Wollaton, like Sherford, is part of the old Plympton Hundred and doubtless the geographic proximity of the two there, has some bearing on the fact that the two names appear even closer together between Crownhill Road and the Parkway in the western end of West Park. The southern end of Sherford Crescent is just yards from the entrance to Wollaton Grove overlooking the local playing fields.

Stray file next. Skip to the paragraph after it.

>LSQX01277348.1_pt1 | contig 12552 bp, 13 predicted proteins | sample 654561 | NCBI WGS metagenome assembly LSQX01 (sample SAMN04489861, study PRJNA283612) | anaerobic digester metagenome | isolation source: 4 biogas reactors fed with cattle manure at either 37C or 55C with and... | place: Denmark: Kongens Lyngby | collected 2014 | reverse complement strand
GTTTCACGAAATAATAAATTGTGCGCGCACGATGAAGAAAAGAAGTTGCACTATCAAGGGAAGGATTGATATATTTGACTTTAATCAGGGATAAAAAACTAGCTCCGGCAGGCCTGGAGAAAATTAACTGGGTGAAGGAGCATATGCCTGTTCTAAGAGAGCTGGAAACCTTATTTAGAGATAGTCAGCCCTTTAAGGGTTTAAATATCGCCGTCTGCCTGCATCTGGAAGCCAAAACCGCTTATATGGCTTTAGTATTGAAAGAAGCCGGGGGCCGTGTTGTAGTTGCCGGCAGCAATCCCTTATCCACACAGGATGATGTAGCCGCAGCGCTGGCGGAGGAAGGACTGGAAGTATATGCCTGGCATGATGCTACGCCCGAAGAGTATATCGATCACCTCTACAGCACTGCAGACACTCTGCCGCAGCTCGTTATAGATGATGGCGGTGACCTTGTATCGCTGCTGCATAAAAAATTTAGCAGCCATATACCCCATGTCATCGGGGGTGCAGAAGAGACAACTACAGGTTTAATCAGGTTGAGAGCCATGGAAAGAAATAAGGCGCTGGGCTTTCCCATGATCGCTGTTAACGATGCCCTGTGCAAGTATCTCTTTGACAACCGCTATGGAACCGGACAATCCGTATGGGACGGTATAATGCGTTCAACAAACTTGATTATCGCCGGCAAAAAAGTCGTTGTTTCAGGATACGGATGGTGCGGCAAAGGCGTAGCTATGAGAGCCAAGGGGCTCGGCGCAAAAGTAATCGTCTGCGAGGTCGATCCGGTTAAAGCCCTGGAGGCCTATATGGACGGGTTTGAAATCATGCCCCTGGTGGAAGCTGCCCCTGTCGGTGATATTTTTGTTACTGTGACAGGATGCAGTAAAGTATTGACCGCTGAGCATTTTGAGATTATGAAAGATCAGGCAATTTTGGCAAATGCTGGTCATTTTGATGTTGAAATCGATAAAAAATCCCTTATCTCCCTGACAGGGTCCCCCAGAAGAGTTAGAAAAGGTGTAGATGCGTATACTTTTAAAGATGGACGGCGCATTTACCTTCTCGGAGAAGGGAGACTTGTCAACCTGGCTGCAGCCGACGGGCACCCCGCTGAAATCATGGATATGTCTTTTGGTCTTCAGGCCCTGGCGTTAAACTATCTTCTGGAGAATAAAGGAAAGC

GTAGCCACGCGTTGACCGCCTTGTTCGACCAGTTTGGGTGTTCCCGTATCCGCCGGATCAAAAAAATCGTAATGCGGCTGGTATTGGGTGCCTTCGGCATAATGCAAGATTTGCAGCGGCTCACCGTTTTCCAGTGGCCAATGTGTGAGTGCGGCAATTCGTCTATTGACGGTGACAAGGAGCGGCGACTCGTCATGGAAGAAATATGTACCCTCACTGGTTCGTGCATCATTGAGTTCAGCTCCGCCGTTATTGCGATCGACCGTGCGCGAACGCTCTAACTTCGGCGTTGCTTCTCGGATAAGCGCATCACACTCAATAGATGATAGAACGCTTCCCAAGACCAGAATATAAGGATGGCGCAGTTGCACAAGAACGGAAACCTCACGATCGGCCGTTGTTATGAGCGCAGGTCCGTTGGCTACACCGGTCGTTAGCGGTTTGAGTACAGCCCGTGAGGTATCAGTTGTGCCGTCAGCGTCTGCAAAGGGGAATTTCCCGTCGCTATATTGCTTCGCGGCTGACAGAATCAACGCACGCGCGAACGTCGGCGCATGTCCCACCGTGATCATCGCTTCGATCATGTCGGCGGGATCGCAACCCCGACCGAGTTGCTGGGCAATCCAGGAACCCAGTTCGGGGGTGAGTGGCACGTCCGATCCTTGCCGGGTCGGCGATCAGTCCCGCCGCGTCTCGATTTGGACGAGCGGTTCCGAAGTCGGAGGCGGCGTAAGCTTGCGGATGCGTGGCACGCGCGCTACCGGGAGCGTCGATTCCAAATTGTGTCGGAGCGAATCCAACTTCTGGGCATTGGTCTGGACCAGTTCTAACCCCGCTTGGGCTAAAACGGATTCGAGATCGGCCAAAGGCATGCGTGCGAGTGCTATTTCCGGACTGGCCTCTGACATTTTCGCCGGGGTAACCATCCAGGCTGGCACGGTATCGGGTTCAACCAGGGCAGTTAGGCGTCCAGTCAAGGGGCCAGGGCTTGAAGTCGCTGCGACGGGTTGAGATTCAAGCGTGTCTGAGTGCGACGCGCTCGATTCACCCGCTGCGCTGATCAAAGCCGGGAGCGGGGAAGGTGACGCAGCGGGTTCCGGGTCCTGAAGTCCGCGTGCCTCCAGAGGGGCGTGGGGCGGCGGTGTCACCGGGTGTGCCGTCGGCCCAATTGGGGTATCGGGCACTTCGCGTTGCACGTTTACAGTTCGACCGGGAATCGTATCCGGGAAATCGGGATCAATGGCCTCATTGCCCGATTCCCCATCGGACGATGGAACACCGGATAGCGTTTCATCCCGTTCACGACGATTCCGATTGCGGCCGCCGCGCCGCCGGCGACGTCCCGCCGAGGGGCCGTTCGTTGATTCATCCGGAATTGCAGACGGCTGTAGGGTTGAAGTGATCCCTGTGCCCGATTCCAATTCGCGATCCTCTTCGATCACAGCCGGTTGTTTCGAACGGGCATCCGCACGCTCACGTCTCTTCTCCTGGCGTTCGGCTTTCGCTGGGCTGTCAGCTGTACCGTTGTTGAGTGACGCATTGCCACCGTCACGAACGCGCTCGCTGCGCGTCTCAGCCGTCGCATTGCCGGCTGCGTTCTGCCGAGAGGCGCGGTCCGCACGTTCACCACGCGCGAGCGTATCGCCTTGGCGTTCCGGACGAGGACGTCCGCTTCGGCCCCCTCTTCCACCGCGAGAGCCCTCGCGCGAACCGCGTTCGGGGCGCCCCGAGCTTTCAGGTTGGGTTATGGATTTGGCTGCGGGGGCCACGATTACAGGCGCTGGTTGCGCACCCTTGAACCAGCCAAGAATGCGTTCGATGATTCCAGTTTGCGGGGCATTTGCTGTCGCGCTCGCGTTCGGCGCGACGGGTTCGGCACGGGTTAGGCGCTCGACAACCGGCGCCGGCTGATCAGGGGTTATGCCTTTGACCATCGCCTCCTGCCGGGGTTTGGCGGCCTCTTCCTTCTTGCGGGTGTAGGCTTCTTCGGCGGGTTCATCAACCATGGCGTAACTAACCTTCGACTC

One of the more ancient names in the area, Wollaton appeared as Olvievetona in the 1086 Domesday survey and harks back to an era when seemingly many more personal names started with a ‘W’. Hence we have Wiglaf’s tun for Wollaston and Wulfhere’s cot for Wollescote both in Worcestershire, Wulfrun’s tun for Wollerton and Wolverhampton. Here the Wulfrun in question was a lady and it would appear that our local example is also feminine one as it is suggested that Wollaton comes to us via Wulfgiefu’s tun.